the feeling of milkshakes

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One of my favorite desserts uses fresh fruit from our garden and or the local farmers market. Naturally I meditated on what I feel like when I’m eating one of these milkshakes and described it with my recipe illustration. (clue: a parade…)

I used ink and gouache on handmade paper to create the original art-plus-recipe. The handmade paper is very absorbent so the gouache looks more like “watercolor” than it does when I work on board.

The recipe is called “sloppy” because I don’t bother to blend the ingredients before serving the milkshake. I like the big chunks of fruit. Anyway, If you make the recipe I hope you’ll enjoy it as much as I did!

SloppyMilkshakes

Sloppy milkshakes by Sue Clancy (original art and recipe) – 6 x 18 inches – ink and gouache on handmade paper

pie places and mapping the mundanely magical

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In my early 20’s I worked as a graphic designer for the Center For Economic Management Research where I took business statistics and turned them into maps and all sorts of illustrations. It was fun to learn that there are magical people behind those dry lists of mundane numbers!

Well fast forward to today – and I still like maps. I think of map-making as sorting mundane information via my imagination. For example; I’ve recently taken my running around sketchbook pages that depict places where good pie can be found and have turned the accumulated info into a map titled “Pie Places in Vancouver WA”. You can find this map and my other maps here and here.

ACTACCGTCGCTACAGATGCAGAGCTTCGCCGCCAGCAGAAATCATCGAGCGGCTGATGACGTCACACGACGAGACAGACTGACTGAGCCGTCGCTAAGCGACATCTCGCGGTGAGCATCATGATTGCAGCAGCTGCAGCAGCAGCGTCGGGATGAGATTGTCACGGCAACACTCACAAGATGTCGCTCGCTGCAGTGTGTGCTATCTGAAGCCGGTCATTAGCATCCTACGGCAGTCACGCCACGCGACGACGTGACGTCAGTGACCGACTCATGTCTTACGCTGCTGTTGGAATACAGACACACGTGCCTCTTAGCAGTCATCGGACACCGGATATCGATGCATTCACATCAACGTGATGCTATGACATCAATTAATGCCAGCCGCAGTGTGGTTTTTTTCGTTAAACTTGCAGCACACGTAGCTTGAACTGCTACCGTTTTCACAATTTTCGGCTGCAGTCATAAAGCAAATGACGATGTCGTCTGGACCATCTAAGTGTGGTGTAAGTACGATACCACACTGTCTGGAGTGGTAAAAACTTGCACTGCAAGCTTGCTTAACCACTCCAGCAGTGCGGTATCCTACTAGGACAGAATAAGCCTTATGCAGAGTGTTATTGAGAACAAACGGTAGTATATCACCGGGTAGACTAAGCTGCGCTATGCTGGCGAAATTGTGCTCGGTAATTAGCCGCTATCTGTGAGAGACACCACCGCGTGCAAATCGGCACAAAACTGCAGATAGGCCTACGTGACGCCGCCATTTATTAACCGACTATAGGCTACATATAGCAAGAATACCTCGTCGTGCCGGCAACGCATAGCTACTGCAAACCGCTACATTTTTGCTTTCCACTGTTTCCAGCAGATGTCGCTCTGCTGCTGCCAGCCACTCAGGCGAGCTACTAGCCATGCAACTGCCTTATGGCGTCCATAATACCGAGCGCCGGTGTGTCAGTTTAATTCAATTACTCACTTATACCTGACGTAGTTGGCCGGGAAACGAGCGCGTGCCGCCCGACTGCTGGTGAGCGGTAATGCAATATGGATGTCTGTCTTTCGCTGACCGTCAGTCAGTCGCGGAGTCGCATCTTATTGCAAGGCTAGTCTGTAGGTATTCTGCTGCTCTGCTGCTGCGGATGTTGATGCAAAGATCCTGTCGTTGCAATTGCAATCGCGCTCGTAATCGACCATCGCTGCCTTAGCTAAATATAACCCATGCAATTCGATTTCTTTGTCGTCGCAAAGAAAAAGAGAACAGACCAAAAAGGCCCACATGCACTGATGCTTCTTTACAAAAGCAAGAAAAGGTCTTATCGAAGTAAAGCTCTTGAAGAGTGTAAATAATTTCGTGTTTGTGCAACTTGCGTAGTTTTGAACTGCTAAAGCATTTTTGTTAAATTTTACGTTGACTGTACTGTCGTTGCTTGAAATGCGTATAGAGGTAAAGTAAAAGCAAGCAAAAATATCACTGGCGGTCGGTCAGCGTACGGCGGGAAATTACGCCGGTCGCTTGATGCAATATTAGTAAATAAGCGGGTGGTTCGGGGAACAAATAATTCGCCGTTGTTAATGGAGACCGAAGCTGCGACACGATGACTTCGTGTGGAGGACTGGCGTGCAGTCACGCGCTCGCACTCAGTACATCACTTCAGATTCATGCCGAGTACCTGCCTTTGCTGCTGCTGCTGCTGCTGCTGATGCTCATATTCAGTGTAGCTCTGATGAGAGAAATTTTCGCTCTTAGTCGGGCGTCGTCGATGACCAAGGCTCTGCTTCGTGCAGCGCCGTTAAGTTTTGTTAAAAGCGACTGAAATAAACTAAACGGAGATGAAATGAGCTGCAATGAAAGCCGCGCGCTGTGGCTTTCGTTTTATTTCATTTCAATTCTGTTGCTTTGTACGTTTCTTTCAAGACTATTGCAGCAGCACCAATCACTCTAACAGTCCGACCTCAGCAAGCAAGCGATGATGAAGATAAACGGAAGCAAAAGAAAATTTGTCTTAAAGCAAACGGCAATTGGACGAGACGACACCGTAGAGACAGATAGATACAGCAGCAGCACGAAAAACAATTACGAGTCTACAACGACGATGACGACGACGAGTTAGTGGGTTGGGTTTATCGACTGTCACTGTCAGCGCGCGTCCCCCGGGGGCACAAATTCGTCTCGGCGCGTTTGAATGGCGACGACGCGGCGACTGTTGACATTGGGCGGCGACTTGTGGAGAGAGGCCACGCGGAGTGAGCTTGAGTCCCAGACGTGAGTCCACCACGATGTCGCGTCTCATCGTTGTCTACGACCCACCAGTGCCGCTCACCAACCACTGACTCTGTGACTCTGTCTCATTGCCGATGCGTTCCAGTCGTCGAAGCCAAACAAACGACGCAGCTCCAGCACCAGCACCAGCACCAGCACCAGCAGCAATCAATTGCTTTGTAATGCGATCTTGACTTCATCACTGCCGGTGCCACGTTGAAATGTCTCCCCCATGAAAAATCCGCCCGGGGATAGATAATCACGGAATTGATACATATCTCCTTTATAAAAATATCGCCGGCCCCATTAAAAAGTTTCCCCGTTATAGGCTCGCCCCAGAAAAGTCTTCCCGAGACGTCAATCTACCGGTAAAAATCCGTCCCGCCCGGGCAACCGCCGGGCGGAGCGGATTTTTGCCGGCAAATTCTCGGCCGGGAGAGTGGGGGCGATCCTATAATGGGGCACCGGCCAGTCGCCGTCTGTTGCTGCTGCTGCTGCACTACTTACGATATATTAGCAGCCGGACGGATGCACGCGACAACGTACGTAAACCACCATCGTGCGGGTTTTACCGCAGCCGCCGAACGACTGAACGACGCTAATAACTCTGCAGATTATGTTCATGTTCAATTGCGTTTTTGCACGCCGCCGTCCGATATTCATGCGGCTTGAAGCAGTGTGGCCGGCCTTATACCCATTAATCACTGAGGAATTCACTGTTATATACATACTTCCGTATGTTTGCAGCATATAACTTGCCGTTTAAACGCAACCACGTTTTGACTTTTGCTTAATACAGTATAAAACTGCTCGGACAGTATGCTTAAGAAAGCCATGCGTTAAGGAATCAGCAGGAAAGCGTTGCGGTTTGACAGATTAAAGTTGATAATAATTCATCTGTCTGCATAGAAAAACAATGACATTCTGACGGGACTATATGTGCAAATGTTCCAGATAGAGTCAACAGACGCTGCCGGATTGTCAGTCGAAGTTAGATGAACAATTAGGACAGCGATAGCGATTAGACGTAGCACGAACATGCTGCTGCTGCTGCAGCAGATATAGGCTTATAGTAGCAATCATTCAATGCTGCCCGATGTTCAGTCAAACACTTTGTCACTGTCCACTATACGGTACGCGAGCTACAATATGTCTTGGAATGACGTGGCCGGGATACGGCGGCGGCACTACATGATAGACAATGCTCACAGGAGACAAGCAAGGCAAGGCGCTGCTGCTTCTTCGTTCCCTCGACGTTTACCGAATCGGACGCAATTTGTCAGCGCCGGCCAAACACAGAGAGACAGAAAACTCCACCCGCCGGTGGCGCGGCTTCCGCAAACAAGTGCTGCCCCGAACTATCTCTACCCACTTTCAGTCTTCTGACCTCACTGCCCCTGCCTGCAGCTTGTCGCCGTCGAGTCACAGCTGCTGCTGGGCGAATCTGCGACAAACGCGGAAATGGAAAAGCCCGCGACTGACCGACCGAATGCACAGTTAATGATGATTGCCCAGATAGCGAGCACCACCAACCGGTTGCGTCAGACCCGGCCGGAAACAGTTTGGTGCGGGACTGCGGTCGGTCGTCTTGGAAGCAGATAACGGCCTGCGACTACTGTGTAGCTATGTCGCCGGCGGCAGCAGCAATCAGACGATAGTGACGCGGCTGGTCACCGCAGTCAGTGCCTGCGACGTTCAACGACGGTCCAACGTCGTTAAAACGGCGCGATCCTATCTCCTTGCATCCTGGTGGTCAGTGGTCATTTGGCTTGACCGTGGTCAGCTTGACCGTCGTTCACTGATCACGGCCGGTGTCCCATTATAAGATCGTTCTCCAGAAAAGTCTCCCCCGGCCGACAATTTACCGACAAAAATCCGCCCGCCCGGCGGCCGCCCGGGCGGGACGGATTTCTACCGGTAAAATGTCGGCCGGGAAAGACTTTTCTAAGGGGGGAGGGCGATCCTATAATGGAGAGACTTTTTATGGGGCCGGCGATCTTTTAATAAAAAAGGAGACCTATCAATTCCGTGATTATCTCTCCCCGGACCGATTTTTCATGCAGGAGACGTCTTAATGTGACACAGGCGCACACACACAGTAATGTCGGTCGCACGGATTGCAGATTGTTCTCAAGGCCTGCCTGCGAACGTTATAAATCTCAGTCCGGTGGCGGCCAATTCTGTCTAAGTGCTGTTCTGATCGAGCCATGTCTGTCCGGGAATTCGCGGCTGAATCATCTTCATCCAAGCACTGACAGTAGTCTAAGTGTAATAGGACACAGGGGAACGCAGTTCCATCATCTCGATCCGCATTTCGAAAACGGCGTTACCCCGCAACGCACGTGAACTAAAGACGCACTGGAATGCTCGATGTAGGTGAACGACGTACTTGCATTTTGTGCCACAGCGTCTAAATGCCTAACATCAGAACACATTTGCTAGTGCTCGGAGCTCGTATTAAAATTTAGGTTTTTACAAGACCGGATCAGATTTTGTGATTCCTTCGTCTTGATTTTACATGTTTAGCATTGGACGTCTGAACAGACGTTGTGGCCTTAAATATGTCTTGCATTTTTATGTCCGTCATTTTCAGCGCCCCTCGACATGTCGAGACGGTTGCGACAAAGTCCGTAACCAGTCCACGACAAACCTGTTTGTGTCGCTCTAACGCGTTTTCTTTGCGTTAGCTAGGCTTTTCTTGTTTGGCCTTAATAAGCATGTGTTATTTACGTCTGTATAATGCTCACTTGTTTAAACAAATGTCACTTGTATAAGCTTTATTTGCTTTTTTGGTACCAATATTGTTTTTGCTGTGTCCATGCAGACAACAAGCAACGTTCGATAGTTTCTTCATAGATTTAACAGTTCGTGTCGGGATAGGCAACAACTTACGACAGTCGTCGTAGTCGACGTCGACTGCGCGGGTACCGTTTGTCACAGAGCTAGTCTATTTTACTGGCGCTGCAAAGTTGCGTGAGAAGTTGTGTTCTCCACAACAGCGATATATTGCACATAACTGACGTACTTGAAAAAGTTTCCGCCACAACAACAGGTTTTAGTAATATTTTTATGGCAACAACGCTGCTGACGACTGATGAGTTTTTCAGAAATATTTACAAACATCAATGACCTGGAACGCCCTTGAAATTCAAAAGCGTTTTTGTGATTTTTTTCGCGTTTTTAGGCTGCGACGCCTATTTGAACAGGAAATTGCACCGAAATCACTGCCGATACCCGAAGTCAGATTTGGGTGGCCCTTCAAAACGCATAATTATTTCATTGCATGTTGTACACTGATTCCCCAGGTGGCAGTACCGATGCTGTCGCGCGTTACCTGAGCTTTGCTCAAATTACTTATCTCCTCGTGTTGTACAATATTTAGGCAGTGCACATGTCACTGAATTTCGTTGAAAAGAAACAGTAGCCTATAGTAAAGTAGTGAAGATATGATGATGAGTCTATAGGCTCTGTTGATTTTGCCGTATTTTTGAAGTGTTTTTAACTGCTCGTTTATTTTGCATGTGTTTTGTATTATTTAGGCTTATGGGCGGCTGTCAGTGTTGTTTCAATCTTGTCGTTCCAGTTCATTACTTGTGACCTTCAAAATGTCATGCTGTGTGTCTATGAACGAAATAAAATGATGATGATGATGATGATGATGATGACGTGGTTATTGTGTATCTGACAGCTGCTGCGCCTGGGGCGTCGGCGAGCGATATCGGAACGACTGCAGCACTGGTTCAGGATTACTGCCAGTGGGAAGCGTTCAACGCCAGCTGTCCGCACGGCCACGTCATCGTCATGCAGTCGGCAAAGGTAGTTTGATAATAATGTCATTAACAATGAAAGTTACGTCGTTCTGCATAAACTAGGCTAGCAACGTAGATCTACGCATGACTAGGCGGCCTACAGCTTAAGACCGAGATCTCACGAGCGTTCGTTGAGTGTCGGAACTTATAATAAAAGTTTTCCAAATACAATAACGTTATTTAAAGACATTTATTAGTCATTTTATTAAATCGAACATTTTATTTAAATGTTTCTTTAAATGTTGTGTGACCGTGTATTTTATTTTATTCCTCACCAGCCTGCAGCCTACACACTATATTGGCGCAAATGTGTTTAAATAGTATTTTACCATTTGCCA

And yes, you can really go and get a yummy slice of pie from any of these real-life places:

PiePlacesVanWa

Pie Places in Vancouver WA – https://www.theydrawandtravel.com/artists/sue-clancy

 

 

on sustaining creativity

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Especially when I’m super busy working on a one-person art exhibit I rely even more on my sustainable creativity technique of “running around loose”.  I define “running around loose” as going about my nearby surroundings like a child or a dog in a park; poking about and exploring as if there are no time constraints in the world.  My cell phone gets turned off and shoved deep into the bottom of my bag. It is there only for emergency use on the scale of needing to call 911.  I don’t use the GPS function on my phone either. “Running loose” involves getting lost, losing track of time and generally living by-guess-by-golly (no preconceived plan) for an afternoon into the evening.

I’ll bring my sketchbook and write, draw and paint but I do it with no agenda, no particular project in mind. The idea is to play like a child or a puppy. To observe my surroundings with curious, free-associative, eyes.

This is particularly helpful as a refresher when I’m coming down to the wire on an art exhibit.  I’m to deliver all of the artwork for my upcoming one-person exhibit at the end of May – and before that there’s all the paperwork.  So I’ve got to be fresh and remember why I’ve done all this artwork – and even get excited about it again.

I’ve been working toward this exhibit for about one year. I’m a bit tired by the time the exhibit nears. But it wouldn’t do to have a “well whatever” attitude here at the finish line.  Thus my mega-recharge session.

Here’s what I did in my sketchbooks when I “ran around loose” recharging my batteries for a whole day in Vancouver Washington and Woodland WA :

OldAppleTree300

I was particularly struck by the various colors of purple that I saw on the grapes I ate for a snack – and the many different colors of purple in the tulip gardens and lilac gardens in Woodland WA. Here are some sketchbook pages:

After running loose for a day I felt pleasantly tired but like I’d had a mini-staycation. Great recharge session!!

Links for where I “ran loose”:

https://www.cityofvancouver.us/parksrec/page/old-apple-tree-park

http://www.lilacgardens.com/

https://www.hollandbulbfarms.com

 

strawberry dessert anatomy

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Here’s a page from my sketchbook that relates to a recent blog post: https://sueclancy.com/dogs-strawberries-and-cookbooks/

DessertAnatomy300